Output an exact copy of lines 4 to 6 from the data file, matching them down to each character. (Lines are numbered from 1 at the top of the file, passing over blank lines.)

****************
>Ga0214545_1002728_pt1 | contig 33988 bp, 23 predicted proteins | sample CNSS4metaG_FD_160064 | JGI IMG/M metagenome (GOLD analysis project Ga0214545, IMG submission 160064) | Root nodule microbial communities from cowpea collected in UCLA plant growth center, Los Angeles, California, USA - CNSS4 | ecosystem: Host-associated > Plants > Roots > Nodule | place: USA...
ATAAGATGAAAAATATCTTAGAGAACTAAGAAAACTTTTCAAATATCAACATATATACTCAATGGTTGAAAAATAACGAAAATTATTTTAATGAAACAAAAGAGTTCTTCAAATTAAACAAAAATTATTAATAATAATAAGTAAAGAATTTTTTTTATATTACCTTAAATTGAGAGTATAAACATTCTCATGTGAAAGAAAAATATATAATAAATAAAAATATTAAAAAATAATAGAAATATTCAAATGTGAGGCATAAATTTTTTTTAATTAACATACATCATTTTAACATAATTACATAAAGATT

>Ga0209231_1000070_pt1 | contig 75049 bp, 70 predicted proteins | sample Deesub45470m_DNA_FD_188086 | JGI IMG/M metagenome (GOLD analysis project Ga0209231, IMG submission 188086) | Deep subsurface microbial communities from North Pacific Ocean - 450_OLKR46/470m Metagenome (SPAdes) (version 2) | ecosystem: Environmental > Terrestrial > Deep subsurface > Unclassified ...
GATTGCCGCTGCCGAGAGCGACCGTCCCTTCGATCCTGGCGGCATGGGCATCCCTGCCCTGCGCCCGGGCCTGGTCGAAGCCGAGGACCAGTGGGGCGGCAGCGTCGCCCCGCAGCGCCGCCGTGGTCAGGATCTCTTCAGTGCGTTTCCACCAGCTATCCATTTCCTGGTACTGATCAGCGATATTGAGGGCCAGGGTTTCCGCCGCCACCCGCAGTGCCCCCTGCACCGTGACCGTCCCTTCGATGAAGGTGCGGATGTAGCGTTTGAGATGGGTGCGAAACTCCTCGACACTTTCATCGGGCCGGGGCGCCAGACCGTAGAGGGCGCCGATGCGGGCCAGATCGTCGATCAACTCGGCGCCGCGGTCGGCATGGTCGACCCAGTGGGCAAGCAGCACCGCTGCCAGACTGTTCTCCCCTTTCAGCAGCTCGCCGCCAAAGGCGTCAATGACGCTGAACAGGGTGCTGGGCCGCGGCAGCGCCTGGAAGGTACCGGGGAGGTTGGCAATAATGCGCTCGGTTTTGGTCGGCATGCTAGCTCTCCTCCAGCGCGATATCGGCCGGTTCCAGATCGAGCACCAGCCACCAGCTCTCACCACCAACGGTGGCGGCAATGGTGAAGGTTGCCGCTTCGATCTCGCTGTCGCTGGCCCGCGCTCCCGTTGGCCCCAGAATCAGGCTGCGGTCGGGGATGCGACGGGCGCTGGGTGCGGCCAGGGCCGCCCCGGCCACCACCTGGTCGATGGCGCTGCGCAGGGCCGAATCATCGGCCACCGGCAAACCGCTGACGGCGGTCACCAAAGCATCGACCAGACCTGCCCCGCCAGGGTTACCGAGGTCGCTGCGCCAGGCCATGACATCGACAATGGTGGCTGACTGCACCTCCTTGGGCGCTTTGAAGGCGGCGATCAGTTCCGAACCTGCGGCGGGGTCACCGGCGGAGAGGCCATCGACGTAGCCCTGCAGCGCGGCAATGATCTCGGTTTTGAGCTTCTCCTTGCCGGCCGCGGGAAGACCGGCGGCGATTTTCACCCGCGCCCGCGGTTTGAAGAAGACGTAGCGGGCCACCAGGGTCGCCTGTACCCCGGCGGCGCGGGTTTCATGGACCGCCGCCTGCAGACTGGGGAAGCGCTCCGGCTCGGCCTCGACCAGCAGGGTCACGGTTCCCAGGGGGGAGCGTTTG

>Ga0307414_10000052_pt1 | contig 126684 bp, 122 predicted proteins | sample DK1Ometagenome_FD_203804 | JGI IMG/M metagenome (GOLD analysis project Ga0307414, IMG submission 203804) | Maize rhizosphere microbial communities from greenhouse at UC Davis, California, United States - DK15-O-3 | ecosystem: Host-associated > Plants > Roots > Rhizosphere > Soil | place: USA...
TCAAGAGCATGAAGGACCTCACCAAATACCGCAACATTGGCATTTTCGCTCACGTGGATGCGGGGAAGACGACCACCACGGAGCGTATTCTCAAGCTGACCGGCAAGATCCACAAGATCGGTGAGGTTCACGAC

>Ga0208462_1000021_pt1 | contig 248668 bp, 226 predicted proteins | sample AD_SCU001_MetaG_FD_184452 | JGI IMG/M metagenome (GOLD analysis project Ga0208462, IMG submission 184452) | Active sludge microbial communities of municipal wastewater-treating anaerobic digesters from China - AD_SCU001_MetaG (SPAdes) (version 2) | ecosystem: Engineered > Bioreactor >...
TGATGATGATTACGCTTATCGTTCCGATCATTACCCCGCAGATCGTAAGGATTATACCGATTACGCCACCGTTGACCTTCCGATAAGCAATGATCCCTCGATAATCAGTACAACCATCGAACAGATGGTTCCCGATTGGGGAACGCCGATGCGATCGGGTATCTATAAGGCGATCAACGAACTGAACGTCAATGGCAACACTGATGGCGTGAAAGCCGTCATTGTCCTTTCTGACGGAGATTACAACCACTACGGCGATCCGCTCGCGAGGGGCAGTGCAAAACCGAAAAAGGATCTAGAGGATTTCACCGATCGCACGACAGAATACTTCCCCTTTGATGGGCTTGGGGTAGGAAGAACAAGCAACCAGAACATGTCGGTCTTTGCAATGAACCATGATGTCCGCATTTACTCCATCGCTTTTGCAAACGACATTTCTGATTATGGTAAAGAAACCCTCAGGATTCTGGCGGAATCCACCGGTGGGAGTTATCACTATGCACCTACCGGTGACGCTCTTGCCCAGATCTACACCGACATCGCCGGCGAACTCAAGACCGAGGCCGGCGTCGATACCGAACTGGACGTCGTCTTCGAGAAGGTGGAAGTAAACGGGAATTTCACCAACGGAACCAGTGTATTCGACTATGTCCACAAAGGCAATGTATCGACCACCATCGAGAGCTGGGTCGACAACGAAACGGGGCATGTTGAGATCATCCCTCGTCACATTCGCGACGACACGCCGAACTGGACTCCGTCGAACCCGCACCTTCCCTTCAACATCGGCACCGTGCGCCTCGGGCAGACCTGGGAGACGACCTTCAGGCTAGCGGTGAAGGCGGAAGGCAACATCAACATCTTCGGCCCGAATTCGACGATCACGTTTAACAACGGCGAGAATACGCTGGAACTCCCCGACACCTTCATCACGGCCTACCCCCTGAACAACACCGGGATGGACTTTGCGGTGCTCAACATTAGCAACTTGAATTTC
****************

GATTGCCGCTGCCGAGAGCGACCGTCCCTTCGATCCTGGCGGCATGGGCATCCCTGCCCTGCGCCCGGGCCTGGTCGAAGCCGAGGACCAGTGGGGCGGCAGCGTCGCCCCGCAGCGCCGCCGTGGTCAGGATCTCTTCAGTGCGTTTCCACCAGCTATCCATTTCCTGGTACTGATCAGCGATATTGAGGGCCAGGGTTTCCGCCGCCACCCGCAGTGCCCCCTGCACCGTGACCGTCCCTTCGATGAAGGTGCGGATGTAGCGTTTGAGATGGGTGCGAAACTCCTCGACACTTTCATCGGGCCGGGGCGCCAGACCGTAGAGGGCGCCGATGCGGGCCAGATCGTCGATCAACTCGGCGCCGCGGTCGGCATGGTCGACCCAGTGGGCAAGCAGCACCGCTGCCAGACTGTTCTCCCCTTTCAGCAGCTCGCCGCCAAAGGCGTCAATGACGCTGAACAGGGTGCTGGGCCGCGGCAGCGCCTGGAAGGTACCGGGGAGGTTGGCAATAATGCGCTCGGTTTTGGTCGGCATGCTAGCTCTCCTCCAGCGCGATATCGGCCGGTTCCAGATCGAGCACCAGCCACCAGCTCTCACCACCAACGGTGGCGGCAATGGTGAAGGTTGCCGCTTCGATCTCGCTGTCGCTGGCCCGCGCTCCCGTTGGCCCCAGAATCAGGCTGCGGTCGGGGATGCGACGGGCGCTGGGTGCGGCCAGGGCCGCCCCGGCCACCACCTGGTCGATGGCGCTGCGCAGGGCCGAATCATCGGCCACCGGCAAACCGCTGACGGCGGTCACCAAAGCATCGACCAGACCTGCCCCGCCAGGGTTACCGAGGTCGCTGCGCCAGGCCATGACATCGACAATGGTGGCTGACTGCACCTCCTTGGGCGCTTTGAAGGCGGCGATCAGTTCCGAACCTGCGGCGGGGTCACCGGCGGAGAGGCCATCGACGTAGCCCTGCAGCGCGGCAATGATCTCGGTTTTGAGCTTCTCCTTGCCGGCCGCGGGAAGACCGGCGGCGATTTTCACCCGCGCCCGCGGTTTGAAGAAGACGTAGCGGGCCACCAGGGTCGCCTGTACCCCGGCGGCGCGGGTTTCATGGACCGCCGCCTGCAGACTGGGGAAGCGCTCCGGCTCGGCCTCGACCAGCAGGGTCACGGTTCCCAGGGGGGAGCGTTTG

>Ga0307414_10000052_pt1 | contig 126684 bp, 122 predicted proteins | sample DK1Ometagenome_FD_203804 | JGI IMG/M metagenome (GOLD analysis project Ga0307414, IMG submission 203804) | Maize rhizosphere microbial communities from greenhouse at UC Davis, California, United States - DK15-O-3 | ecosystem: Host-associated > Plants > Roots > Rhizosphere > Soil | place: USA...
TCAAGAGCATGAAGGACCTCACCAAATACCGCAACATTGGCATTTTCGCTCACGTGGATGCGGGGAAGACGACCACCACGGAGCGTATTCTCAAGCTGACCGGCAAGATCCACAAGATCGGTGAGGTTCACGAC